When my grandparents bought this property in 1927 it was a clean slate for them-they had not made wine nor owned a vineyard before this time. I have to imagine there were challenges (the length of Prohibition for one, the Great Depression beginning two years later for another). Later, it was a new start each time they added a piece of property to expand the vineyards as the winery grew. As a new piece was added it was a time to assess and plant, to learn which variety was meant to be in each place and the beginnings of our estate vineyards were born.
Wine is the same way-each vintage is a clean slate. We begin each year with what the growing season and harvest brings to the cellar. Winemaker Montse and her team takes note on each lot and then guides the wine through the fermentations and on into the bottle or barrel as the case may be. When we pull a bottle from the cellar or from the UPS box it is a clean slate experience-opening up the wine and sniffing the first aromas coming out of the glass. The first sip, with promise of more to come, informs us of the culmination of the vintage, a picture now complete.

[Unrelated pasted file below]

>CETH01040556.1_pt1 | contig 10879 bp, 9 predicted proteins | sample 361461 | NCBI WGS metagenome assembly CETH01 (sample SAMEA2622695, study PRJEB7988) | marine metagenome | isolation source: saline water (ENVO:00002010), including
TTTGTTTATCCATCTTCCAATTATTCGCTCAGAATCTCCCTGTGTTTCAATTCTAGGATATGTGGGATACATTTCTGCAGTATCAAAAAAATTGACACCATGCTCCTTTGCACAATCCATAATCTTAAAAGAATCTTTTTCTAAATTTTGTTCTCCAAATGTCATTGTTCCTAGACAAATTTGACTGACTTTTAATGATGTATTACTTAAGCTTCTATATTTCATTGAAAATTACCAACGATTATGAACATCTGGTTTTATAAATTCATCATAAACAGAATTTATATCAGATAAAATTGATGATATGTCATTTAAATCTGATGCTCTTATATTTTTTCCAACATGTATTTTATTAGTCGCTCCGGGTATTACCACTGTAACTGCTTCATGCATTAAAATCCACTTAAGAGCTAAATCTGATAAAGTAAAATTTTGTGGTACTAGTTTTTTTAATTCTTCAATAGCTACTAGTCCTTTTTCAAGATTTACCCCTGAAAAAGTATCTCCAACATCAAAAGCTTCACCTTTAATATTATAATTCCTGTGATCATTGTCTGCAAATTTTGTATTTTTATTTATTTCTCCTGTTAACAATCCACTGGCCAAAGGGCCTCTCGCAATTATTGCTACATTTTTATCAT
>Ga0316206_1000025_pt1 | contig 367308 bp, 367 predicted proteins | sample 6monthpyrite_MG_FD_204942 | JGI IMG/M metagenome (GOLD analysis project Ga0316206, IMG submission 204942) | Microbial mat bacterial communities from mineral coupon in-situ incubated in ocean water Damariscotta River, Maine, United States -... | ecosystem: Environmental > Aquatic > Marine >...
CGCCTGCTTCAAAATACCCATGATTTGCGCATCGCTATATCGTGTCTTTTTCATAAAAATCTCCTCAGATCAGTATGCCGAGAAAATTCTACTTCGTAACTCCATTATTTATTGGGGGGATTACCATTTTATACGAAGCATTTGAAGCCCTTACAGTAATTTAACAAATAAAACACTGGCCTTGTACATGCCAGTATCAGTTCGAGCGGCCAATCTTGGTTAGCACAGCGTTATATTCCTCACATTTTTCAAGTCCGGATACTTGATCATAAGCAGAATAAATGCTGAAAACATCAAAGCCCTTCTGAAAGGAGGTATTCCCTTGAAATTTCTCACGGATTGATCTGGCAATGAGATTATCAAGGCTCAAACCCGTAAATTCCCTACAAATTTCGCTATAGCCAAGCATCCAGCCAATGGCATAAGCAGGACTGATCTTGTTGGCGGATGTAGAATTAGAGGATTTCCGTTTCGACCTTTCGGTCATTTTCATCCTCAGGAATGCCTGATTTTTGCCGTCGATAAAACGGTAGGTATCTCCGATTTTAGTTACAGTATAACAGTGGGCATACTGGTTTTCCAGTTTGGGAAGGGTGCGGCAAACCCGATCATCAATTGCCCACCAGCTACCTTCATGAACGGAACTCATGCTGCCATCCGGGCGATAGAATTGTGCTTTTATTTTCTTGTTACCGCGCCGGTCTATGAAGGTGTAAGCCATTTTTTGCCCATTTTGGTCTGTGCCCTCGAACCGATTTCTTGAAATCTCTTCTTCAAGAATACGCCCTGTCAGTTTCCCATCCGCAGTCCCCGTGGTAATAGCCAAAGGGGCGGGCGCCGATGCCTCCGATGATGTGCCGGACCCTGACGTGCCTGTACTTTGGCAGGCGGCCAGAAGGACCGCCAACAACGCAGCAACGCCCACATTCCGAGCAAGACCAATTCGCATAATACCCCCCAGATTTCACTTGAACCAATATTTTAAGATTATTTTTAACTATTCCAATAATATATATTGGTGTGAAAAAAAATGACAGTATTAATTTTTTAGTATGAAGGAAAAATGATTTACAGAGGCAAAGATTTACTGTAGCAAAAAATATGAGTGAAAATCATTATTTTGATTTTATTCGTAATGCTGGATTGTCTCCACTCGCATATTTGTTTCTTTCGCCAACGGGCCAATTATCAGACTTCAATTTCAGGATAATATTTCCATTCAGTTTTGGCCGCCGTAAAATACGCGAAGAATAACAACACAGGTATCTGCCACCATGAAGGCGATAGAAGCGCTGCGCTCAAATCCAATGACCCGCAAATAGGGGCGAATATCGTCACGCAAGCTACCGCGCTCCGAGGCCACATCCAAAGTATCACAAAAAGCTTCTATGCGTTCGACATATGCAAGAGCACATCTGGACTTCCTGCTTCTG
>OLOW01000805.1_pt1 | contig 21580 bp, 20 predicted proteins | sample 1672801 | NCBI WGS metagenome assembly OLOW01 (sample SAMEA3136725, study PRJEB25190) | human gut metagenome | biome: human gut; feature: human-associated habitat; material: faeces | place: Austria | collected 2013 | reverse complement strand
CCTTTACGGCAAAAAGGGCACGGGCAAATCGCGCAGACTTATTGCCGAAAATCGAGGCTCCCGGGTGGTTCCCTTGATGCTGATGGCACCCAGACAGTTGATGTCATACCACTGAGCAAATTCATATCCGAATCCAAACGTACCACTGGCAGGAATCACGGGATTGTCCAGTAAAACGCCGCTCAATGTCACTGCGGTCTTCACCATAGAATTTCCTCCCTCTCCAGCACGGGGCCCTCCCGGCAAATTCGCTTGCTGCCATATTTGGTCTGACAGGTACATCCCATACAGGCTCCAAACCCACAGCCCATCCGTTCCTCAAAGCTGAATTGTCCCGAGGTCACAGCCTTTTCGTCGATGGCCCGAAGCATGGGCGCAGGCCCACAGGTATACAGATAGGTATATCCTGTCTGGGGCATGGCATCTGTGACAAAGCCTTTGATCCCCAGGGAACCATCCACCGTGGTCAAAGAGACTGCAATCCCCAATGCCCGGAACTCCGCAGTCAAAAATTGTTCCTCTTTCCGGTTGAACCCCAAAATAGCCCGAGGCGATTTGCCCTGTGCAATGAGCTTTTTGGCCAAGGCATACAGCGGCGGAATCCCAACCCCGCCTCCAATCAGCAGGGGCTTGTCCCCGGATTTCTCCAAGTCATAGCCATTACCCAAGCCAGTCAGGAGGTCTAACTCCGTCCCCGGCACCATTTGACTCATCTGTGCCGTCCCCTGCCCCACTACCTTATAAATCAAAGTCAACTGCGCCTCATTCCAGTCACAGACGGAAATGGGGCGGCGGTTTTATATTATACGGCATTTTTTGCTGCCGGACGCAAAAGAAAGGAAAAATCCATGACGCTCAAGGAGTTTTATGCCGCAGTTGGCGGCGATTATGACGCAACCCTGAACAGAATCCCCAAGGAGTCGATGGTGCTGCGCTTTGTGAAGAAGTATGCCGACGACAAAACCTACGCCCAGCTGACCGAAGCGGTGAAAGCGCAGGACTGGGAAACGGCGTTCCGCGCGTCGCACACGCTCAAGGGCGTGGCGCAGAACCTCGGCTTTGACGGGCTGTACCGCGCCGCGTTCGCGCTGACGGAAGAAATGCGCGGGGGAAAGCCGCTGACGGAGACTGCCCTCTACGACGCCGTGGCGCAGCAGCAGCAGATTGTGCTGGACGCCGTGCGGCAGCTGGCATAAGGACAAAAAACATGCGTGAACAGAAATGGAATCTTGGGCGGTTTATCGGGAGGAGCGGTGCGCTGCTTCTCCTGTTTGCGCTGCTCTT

In the same light I see 2021 as a clean slate. Not only a chance to begin again, to shake off the experience of 2020, it is a way forward to chart new paths. Will I travel? Unlikely. While I will miss seeing people and working with them in person, I’ll find a way of touching base virtually. We will work on new ways of keeping in touch with the markets I would normally travel to so that I maintain our relationships.